Mango also has a bunch of long-sleeved LBDs, which you wouldn’t even have to layer to wear to work — just add a blazer or coat. My favorites include this knotted hem dress for $39.99, this pleated bodice dress for $49.99, this knotted shift dress for $79.99, and this satin wrap dress for $99.99. (And honestly, I could have kept going.)

Models wearing black flowy dresses
Photo: Aritzia

If you can go up slightly in price (but still less than $100!), Aritzia has some good options right now too. This off-shoulder sweater dress is really pretty, and not bad on sale at $87.50. If it’s too much skin for your office party, wear a sheer or lace crewneck underneath; you could wear it over a white oxford shirt for work. This long-sleeved Sirena dress is the same idea, with slightly less skin, for $70. I know you said no slip dresses, but the silky Harietta dress is too good not to include, and it’s on sale for $49.99 (from $135). It’s a slip dress with off-shoulder sleeves, so maybe it works? I would wear it to work over a turtleneck or long-sleeved lace or silk blouse.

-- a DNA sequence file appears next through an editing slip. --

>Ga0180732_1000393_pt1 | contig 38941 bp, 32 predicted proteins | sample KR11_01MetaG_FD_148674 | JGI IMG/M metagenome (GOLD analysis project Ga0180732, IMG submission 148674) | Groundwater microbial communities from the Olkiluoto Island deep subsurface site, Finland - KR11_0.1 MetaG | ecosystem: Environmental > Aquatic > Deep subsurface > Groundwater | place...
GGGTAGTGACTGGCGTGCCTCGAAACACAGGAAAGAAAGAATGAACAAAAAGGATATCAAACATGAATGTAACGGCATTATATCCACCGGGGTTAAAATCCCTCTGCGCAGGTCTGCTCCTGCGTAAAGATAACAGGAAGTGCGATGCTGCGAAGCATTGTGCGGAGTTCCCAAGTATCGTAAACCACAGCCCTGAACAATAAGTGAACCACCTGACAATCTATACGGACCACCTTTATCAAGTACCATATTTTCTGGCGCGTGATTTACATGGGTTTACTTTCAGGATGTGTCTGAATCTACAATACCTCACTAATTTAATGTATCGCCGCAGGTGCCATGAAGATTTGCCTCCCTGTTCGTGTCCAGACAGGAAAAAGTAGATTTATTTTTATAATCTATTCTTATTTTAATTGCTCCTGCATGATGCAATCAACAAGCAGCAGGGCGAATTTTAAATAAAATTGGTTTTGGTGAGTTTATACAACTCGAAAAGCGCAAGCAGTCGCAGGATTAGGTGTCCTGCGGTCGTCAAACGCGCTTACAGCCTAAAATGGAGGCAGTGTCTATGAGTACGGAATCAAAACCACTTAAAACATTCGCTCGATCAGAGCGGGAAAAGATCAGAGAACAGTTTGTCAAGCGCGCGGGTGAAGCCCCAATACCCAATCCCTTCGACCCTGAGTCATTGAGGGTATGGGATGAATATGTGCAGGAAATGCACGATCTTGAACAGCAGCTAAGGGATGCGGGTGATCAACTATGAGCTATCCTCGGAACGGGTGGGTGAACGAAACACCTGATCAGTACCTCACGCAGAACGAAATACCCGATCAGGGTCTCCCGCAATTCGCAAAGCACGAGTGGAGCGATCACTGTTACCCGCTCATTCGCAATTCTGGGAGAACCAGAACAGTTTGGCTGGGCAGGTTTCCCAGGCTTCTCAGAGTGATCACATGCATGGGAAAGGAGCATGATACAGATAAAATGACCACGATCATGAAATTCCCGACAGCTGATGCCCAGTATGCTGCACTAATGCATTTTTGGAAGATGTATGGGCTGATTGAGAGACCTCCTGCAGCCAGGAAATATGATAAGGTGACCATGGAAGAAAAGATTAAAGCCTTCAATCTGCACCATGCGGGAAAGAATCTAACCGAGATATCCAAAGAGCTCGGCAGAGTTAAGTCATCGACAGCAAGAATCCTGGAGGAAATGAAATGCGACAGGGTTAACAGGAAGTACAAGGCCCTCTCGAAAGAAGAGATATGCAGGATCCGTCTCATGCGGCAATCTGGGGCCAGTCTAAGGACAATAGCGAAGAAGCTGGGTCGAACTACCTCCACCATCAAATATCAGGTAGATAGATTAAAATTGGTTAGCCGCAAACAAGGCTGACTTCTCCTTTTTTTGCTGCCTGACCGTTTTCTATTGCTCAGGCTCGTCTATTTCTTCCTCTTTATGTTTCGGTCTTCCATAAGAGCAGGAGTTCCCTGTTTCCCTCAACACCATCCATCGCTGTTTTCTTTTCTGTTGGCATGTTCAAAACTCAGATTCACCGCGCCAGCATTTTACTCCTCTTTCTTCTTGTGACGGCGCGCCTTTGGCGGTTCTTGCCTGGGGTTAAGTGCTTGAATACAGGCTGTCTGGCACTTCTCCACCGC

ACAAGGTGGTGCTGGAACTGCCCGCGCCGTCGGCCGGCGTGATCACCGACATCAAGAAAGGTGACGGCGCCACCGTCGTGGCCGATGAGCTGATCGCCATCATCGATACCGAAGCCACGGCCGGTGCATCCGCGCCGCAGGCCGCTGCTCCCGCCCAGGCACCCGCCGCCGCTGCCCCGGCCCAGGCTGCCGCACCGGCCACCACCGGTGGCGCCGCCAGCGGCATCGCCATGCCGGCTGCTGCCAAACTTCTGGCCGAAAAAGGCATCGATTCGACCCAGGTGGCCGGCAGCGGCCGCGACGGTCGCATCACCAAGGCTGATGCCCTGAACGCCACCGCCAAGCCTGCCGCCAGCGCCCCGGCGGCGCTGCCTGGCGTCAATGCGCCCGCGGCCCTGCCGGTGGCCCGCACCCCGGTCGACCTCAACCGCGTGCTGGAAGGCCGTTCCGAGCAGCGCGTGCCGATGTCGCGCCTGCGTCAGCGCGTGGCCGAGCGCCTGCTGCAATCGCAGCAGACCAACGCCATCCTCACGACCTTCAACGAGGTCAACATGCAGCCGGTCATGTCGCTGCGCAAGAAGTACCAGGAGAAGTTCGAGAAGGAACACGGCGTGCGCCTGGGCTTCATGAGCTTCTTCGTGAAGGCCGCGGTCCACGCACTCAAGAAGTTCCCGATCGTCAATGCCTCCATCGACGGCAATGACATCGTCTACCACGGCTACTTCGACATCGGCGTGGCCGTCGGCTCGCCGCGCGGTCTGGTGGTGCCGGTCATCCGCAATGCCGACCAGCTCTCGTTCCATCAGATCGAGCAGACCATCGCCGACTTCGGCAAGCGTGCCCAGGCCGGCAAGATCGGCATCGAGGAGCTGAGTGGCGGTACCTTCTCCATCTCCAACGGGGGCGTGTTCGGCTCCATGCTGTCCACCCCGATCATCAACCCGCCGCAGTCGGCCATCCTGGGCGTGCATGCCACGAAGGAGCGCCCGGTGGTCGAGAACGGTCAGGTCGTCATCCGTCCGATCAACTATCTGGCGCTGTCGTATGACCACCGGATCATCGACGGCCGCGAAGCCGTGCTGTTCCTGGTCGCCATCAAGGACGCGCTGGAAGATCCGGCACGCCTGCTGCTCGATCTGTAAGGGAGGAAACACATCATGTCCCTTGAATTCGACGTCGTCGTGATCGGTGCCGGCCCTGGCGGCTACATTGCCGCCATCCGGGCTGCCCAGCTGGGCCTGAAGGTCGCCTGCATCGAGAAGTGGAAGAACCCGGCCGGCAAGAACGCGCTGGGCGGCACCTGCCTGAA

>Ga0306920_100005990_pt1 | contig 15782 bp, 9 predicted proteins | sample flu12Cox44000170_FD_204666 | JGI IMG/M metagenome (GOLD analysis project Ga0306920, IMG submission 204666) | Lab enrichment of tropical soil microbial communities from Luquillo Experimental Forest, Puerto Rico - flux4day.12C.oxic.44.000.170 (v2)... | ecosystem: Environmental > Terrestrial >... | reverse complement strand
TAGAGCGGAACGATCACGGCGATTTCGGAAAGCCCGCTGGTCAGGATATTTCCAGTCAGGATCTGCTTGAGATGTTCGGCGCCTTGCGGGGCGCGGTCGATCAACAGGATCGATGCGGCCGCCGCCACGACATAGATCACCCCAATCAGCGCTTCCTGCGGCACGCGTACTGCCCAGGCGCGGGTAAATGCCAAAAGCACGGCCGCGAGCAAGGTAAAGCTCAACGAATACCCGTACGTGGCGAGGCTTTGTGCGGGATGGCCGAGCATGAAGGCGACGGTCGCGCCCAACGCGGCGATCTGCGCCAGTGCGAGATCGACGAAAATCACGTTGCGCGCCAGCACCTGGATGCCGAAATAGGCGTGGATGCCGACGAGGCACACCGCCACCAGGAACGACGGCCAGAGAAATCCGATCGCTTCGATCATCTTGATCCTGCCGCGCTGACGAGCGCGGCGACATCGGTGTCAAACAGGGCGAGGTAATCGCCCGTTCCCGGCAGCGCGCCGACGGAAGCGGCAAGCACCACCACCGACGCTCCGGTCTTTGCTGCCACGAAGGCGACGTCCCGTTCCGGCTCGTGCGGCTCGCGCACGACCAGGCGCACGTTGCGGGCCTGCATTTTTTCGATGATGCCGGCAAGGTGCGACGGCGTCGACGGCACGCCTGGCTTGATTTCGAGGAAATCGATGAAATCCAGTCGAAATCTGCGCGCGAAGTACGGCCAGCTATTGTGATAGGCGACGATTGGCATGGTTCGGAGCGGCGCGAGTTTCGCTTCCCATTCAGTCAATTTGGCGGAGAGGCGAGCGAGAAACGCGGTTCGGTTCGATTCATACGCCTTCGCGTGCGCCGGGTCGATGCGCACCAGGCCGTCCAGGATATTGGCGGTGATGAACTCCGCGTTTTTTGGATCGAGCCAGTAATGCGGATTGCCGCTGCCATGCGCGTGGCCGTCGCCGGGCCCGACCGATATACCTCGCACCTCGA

And hey, for everyone else: Aritzia makes our favorite under-$100 slip dresses. The Felicity dress is a very nice midi slip for $80; the Mauricio dress is a great square-neck ’90s-style mini slip dress for $98; the Atro is another midi option for $88; and the Ignace dress, on sale for $80 from $118, has a beautiful sheer textured overlay of a leaf print. (I think you could get away with one of these if you layer with something fun, like the way Aritzia styled the Atro dress above.)